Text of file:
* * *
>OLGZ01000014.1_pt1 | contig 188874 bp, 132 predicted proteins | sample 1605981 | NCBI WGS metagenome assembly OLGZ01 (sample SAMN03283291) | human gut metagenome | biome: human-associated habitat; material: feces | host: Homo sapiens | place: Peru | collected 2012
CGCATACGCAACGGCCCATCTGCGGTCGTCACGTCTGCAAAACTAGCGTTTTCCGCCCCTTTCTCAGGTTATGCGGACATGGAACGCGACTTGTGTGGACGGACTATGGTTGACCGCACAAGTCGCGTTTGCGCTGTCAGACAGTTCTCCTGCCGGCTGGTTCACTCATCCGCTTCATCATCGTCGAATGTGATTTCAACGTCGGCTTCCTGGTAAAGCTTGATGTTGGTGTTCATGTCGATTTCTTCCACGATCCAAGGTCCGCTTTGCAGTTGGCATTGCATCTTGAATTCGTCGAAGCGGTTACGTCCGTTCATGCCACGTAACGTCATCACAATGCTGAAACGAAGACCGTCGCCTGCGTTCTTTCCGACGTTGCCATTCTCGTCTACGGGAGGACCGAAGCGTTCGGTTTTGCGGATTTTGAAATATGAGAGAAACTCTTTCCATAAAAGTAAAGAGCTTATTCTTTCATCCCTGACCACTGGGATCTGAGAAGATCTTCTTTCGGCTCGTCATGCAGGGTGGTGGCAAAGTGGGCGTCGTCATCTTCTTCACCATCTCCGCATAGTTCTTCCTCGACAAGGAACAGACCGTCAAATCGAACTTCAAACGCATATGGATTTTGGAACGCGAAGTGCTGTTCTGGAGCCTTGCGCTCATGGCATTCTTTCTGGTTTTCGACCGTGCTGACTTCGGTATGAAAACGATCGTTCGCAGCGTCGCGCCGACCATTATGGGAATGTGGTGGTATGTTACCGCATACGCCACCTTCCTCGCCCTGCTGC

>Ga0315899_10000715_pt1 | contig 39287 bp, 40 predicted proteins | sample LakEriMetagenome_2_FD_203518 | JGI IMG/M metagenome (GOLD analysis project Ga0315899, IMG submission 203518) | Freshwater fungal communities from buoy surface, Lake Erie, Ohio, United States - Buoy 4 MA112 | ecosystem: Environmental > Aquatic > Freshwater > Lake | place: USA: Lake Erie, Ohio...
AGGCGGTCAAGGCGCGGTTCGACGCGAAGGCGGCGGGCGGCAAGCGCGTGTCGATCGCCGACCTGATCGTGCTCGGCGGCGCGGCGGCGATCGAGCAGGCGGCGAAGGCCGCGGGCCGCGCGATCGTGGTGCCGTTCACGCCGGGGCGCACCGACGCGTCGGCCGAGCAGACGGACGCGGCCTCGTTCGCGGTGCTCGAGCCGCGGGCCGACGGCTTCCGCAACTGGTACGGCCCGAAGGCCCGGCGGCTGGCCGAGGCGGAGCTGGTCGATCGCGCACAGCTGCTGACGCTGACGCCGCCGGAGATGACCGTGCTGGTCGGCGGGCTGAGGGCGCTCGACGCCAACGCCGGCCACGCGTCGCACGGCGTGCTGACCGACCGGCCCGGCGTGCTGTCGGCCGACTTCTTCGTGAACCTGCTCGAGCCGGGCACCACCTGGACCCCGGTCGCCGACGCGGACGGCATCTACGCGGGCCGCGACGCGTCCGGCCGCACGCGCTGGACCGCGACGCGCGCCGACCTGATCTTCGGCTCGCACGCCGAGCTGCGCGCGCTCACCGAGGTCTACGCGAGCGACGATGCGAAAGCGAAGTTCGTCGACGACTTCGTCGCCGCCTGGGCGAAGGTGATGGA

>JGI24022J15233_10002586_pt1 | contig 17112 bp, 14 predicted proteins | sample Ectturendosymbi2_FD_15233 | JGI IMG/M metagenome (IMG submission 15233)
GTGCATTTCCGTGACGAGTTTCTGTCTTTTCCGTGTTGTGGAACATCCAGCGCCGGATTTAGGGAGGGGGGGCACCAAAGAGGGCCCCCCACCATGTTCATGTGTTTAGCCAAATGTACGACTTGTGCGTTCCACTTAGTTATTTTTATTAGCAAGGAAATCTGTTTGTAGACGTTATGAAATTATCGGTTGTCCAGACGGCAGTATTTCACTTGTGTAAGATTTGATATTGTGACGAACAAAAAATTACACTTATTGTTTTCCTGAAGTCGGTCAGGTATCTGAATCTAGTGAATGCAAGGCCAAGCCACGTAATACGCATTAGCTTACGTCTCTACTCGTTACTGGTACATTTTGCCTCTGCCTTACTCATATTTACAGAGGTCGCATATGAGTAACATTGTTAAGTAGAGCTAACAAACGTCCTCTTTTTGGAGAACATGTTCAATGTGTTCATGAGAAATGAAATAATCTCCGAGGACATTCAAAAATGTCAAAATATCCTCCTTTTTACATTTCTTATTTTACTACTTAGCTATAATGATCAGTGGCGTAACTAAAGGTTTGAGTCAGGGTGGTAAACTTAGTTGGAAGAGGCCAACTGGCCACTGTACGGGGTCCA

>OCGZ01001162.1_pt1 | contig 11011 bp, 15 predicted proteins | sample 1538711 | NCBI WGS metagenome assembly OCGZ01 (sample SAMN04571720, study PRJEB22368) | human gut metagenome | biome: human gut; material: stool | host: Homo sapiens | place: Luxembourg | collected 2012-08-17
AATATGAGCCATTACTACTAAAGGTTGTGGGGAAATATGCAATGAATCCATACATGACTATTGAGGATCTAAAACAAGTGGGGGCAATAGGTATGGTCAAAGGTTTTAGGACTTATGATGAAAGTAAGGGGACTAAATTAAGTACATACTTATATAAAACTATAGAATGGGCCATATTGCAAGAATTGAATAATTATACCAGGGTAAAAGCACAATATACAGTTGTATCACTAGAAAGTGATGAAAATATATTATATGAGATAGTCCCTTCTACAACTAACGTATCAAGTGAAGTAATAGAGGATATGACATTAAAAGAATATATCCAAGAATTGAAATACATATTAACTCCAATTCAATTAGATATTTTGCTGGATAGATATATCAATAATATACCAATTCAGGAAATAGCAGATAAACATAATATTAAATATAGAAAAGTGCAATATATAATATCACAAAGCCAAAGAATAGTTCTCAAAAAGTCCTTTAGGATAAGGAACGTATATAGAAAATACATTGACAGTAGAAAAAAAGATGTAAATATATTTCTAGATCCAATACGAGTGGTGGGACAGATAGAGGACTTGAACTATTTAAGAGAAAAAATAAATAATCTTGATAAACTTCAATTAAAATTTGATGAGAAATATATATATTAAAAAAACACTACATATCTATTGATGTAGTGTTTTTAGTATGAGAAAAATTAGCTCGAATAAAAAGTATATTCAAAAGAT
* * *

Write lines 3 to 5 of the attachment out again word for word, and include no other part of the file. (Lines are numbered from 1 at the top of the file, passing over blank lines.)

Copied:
>Ga0315899_10000715_pt1 | contig 39287 bp, 40 predicted proteins | sample LakEriMetagenome_2_FD_203518 | JGI IMG/M metagenome (GOLD analysis project Ga0315899, IMG submission 203518) | Freshwater fungal communities from buoy surface, Lake Erie, Ohio, United States - Buoy 4 MA112 | ecosystem: Environmental > Aquatic > Freshwater > Lake | place: USA: Lake Erie, Ohio...
AGGCGGTCAAGGCGCGGTTCGACGCGAAGGCGGCGGGCGGCAAGCGCGTGTCGATCGCCGACCTGATCGTGCTCGGCGGCGCGGCGGCGATCGAGCAGGCGGCGAAGGCCGCGGGCCGCGCGATCGTGGTGCCGTTCACGCCGGGGCGCACCGACGCGTCGGCCGAGCAGACGGACGCGGCCTCGTTCGCGGTGCTCGAGCCGCGGGCCGACGGCTTCCGCAACTGGTACGGCCCGAAGGCCCGGCGGCTGGCCGAGGCGGAGCTGGTCGATCGCGCACAGCTGCTGACGCTGACGCCGCCGGAGATGACCGTGCTGGTCGGCGGGCTGAGGGCGCTCGACGCCAACGCCGGCCACGCGTCGCACGGCGTGCTGACCGACCGGCCCGGCGTGCTGTCGGCCGACTTCTTCGTGAACCTGCTCGAGCCGGGCACCACCTGGACCCCGGTCGCCGACGCGGACGGCATCTACGCGGGCCGCGACGCGTCCGGCCGCACGCGCTGGACCGCGACGCGCGCCGACCTGATCTTCGGCTCGCACGCCGAGCTGCGCGCGCTCACCGAGGTCTACGCGAGCGACGATGCGAAAGCGAAGTTCGTCGACGACTTCGTCGCCGCCTGGGCGAAGGTGATGGA

>JGI24022J15233_10002586_pt1 | contig 17112 bp, 14 predicted proteins | sample Ectturendosymbi2_FD_15233 | JGI IMG/M metagenome (IMG submission 15233)